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Fatso the Urban Fox
channukah
bohemiancoast
Our local fox is utterly tame and a bit of a softy. Anyway, he wasn't troubled by my taking photos of him, and you can see one over at Flickr.

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He looks reasonably sleek, too.

Oh gosh, that's even better than having a hedgehog in the garden. I have been outfoxed.

He looks absolutely gorgeous, btw

He's splendid!
I have seen no foxes since moving from surburban Altrincham, which was alive with them, to semi rural Northwich.
I have newts, owls, toads, frogs, fieldmice, kingfishers and minnows in the stream but no foxes. Oh, and a cat at nearly every house.

FF

I wonder if it's the cats? Back in Chessington I saw urban foxes from time to time, but none here in Coveney.

It's possible that they live largely on small rodents in the country, and the cats are catching enough of them that the foxes have moved off for easier pickings in the town.

Nice picture.

I occasionally bump into foxes on my way home late at night, and it's always a nice surprise.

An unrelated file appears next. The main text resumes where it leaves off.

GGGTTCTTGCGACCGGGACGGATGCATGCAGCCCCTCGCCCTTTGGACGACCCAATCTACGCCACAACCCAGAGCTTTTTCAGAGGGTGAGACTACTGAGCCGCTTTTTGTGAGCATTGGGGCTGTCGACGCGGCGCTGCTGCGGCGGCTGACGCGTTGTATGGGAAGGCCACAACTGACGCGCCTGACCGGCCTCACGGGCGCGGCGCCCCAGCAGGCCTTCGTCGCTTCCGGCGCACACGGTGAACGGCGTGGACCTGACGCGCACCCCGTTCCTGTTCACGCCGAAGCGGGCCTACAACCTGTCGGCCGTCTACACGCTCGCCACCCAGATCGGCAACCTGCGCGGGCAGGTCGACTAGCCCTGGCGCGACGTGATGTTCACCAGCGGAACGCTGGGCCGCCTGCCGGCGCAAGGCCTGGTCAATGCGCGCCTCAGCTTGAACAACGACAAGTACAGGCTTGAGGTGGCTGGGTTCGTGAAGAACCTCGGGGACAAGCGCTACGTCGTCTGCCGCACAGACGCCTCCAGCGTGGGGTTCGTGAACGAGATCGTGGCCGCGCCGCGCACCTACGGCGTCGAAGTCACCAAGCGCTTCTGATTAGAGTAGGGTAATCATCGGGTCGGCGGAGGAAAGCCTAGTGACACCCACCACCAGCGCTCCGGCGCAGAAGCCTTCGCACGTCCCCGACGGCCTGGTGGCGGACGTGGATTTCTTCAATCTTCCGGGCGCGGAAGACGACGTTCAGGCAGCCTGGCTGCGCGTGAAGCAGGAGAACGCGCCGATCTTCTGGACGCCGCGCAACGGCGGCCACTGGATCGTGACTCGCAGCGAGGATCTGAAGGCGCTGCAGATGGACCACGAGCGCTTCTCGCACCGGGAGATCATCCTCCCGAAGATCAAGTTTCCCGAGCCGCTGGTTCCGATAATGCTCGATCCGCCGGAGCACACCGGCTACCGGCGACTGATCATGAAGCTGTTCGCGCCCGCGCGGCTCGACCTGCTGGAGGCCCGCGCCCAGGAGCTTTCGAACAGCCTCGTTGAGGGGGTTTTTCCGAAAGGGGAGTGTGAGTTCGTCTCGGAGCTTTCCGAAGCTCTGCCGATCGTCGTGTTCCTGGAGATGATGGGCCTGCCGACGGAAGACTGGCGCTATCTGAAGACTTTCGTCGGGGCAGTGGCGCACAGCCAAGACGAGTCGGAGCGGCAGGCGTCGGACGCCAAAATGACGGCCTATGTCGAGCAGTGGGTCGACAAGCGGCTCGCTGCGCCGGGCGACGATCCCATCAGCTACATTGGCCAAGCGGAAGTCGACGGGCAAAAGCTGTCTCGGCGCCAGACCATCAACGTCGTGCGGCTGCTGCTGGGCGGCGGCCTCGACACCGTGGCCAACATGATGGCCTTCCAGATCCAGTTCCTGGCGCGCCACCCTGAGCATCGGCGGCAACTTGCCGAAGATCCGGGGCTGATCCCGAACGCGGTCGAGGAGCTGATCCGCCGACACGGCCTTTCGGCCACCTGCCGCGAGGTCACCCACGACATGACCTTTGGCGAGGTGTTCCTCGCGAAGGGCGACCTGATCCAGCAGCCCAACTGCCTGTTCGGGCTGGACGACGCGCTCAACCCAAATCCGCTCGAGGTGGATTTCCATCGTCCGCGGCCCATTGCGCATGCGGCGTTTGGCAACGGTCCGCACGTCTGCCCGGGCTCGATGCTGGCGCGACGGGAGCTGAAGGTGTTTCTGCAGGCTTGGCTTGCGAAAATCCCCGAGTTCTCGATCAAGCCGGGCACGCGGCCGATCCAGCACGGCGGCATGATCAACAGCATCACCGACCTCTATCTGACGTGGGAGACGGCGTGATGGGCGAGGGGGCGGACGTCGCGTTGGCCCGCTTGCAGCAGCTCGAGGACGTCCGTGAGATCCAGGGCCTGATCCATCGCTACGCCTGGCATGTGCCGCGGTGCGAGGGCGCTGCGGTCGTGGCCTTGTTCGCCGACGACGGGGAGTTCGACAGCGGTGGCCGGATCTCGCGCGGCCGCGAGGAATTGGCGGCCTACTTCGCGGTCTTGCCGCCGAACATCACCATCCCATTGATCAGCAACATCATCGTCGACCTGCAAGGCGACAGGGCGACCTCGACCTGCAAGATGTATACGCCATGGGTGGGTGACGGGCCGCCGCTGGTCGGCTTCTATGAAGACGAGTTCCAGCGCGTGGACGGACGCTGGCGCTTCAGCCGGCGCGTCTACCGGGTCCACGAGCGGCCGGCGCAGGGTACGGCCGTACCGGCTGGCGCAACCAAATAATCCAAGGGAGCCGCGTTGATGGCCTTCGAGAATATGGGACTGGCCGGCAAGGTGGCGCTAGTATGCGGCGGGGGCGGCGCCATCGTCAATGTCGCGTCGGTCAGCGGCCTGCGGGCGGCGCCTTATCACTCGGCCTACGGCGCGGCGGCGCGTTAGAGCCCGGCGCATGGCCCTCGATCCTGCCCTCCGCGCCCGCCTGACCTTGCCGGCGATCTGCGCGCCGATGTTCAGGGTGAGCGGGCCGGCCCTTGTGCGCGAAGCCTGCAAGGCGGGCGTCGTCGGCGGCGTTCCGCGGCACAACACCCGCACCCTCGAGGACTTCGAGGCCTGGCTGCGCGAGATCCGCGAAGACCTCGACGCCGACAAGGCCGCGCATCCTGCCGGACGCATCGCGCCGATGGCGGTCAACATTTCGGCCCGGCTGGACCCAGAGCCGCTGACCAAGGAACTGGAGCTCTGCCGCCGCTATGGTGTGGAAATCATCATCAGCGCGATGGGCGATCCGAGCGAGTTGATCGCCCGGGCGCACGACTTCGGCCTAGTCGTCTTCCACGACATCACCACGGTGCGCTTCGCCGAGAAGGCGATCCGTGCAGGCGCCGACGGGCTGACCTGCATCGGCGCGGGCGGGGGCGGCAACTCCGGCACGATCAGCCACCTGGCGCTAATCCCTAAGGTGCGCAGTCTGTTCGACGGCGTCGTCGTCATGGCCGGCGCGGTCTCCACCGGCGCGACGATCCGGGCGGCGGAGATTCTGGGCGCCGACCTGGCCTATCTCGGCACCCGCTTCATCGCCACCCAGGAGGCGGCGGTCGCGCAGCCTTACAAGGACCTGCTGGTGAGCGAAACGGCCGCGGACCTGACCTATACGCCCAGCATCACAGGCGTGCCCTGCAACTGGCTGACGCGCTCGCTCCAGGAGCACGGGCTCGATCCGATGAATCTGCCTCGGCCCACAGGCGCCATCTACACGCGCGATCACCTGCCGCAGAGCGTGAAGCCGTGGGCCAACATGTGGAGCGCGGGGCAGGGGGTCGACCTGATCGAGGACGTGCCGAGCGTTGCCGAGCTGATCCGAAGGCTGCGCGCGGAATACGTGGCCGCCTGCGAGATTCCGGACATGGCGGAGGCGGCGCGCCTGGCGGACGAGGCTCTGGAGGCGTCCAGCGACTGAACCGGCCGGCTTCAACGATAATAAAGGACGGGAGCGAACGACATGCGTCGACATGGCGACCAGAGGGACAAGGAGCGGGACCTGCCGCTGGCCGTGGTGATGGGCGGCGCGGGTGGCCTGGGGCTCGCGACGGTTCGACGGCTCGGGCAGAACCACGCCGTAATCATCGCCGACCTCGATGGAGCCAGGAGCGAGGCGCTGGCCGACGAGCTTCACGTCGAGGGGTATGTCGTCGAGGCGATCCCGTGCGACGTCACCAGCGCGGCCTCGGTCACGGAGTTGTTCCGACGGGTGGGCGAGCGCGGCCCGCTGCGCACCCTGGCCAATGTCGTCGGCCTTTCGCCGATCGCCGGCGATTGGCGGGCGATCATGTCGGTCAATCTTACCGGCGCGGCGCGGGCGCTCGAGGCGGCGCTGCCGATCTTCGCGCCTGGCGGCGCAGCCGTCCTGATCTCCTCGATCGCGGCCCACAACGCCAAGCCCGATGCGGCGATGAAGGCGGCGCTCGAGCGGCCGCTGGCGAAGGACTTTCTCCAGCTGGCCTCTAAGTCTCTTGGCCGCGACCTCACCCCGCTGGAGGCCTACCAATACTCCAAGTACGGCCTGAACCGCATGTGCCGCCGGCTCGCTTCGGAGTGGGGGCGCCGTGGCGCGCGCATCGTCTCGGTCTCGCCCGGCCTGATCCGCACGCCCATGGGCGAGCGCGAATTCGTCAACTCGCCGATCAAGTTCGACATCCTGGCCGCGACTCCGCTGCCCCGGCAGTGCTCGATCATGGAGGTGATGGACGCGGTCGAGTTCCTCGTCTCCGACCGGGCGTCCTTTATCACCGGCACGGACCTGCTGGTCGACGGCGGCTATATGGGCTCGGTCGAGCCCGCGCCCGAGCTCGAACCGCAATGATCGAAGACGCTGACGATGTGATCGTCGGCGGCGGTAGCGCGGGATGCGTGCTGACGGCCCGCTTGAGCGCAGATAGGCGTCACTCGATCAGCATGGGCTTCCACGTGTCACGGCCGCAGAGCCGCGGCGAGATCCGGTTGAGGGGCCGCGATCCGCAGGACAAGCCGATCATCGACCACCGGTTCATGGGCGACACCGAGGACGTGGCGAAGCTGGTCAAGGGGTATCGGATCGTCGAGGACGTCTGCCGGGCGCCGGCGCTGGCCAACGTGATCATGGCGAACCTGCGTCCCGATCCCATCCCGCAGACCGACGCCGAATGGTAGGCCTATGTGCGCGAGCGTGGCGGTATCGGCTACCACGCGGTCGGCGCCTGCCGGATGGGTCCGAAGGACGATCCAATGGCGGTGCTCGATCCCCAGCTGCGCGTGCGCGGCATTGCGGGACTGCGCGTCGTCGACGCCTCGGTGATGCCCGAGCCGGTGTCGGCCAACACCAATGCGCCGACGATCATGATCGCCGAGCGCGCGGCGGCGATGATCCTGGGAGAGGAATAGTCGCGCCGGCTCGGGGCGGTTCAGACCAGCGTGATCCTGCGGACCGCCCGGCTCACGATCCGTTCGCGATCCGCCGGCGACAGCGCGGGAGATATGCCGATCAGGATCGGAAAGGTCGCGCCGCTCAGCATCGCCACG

That's a gorgeous photo!

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I love that since we humans have left the predator niche open in our cities that wildlife has moved in and is thriving.

I don't much mind urban foxes; I don't think they cause terribly much trouble compared, to, you know, teenagers. But I don't like the way that people, particularly flat-dwellers, are so inept about locking down their rubbish that there's enough food lying around for lots of foxes. I'd prefer if the niche were quite a lot smaller.

I don't think they cause terribly much trouble

You should get an allotment. Then you'll grasp just how much damn trouble they cause!

Is that a long lens and a remote flash, or is he really only just outside your house?

P.S. Or allowing you to walk across the garden close to him? I just assumed you were in some sort of cover.

He is in the garden of the next door house. It is a perfectly ordinary dSLR with the zoom lens it comes in, at the max of zoom (which is 55m though remember the digital to slr conversion) and ordinary flash. I was probably no more than eight feet from the fox. For the following shot I had to make chook chooky noises to get him to turn his head towards me.

A couple of weeks ago he was sort of wandering off slowly when there were people around, but he's clearly decided that that's too much like hard work.

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